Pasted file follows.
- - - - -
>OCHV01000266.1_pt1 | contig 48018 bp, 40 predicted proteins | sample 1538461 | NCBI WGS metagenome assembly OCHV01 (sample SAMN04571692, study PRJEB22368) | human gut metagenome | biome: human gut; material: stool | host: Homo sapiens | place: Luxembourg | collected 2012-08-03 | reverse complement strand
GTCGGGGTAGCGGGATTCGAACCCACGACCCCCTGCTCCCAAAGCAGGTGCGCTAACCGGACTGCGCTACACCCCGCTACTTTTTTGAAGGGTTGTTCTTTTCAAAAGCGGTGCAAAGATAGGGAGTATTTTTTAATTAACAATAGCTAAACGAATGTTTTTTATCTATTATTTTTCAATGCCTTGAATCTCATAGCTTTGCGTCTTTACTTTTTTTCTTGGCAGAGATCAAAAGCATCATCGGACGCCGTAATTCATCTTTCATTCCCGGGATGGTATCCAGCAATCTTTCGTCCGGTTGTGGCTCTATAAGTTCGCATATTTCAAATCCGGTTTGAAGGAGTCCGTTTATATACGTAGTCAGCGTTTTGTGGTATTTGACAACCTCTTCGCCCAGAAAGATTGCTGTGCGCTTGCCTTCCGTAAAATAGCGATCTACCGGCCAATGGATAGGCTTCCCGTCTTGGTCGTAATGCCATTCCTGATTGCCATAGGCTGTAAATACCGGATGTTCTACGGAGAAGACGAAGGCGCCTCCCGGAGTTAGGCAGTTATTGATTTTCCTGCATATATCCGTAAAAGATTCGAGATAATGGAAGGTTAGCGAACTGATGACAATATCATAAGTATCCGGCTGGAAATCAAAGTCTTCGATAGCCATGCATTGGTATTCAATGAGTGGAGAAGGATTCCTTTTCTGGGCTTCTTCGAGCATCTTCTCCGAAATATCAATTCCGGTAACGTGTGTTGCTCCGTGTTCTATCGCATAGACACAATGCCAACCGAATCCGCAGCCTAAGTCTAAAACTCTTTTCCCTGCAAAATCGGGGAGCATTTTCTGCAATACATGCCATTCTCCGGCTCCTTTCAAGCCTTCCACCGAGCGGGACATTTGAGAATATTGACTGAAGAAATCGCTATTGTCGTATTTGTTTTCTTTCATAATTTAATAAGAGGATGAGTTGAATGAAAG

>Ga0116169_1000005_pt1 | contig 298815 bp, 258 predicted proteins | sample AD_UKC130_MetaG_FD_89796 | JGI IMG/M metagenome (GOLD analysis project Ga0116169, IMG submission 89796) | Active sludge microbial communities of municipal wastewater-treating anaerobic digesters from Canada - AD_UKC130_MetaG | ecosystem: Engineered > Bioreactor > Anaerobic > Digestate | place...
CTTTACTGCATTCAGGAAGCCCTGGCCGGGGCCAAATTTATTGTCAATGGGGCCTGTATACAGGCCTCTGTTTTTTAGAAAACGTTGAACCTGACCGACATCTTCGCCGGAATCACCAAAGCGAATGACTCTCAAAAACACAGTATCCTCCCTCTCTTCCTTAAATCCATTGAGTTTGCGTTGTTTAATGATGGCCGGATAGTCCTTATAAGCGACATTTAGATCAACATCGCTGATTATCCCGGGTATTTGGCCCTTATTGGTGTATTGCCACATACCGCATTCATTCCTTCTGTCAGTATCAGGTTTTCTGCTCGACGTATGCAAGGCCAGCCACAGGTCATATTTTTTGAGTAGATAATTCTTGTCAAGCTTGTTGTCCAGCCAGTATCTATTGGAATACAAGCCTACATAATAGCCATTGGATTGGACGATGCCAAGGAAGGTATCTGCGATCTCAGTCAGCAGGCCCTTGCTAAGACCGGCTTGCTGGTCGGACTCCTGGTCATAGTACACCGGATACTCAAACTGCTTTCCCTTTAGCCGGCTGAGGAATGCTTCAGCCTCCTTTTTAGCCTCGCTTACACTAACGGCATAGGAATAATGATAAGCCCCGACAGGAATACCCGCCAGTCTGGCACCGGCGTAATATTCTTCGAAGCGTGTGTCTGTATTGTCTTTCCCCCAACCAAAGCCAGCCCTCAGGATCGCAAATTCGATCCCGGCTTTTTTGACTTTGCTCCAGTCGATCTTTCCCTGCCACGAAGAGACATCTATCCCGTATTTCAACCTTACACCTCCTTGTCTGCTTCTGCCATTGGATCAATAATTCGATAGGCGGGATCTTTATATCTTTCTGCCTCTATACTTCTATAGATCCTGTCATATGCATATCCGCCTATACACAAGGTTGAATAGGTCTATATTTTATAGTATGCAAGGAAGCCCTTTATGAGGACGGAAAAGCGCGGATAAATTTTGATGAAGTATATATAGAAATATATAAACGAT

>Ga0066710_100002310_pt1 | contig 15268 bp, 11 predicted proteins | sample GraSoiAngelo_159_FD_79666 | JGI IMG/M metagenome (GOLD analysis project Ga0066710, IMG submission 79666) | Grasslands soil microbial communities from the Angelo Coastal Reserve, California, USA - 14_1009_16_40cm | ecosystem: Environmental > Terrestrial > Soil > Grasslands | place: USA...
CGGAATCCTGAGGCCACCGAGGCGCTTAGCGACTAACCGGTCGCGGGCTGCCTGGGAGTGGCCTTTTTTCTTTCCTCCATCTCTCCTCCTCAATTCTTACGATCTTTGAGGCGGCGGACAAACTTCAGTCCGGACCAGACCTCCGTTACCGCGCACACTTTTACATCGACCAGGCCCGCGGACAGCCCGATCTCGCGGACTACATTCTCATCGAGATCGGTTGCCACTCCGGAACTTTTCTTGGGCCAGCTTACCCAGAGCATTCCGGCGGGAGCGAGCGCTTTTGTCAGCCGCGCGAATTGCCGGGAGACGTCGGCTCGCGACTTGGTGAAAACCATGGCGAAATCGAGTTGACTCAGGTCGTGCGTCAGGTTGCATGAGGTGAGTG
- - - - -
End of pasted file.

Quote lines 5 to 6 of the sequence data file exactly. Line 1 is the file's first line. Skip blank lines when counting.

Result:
>Ga0066710_100002310_pt1 | contig 15268 bp, 11 predicted proteins | sample GraSoiAngelo_159_FD_79666 | JGI IMG/M metagenome (GOLD analysis project Ga0066710, IMG submission 79666) | Grasslands soil microbial communities from the Angelo Coastal Reserve, California, USA - 14_1009_16_40cm | ecosystem: Environmental > Terrestrial > Soil > Grasslands | place: USA...
CGGAATCCTGAGGCCACCGAGGCGCTTAGCGACTAACCGGTCGCGGGCTGCCTGGGAGTGGCCTTTTTTCTTTCCTCCATCTCTCCTCCTCAATTCTTACGATCTTTGAGGCGGCGGACAAACTTCAGTCCGGACCAGACCTCCGTTACCGCGCACACTTTTACATCGACCAGGCCCGCGGACAGCCCGATCTCGCGGACTACATTCTCATCGAGATCGGTTGCCACTCCGGAACTTTTCTTGGGCCAGCTTACCCAGAGCATTCCGGCGGGAGCGAGCGCTTTTGTCAGCCGCGCGAATTGCCGGGAGACGTCGGCTCGCGACTTGGTGAAAACCATGGCGAAATCGAGTTGACTCAGGTCGTGCGTCAGGTTGCATGAGGTGAGTG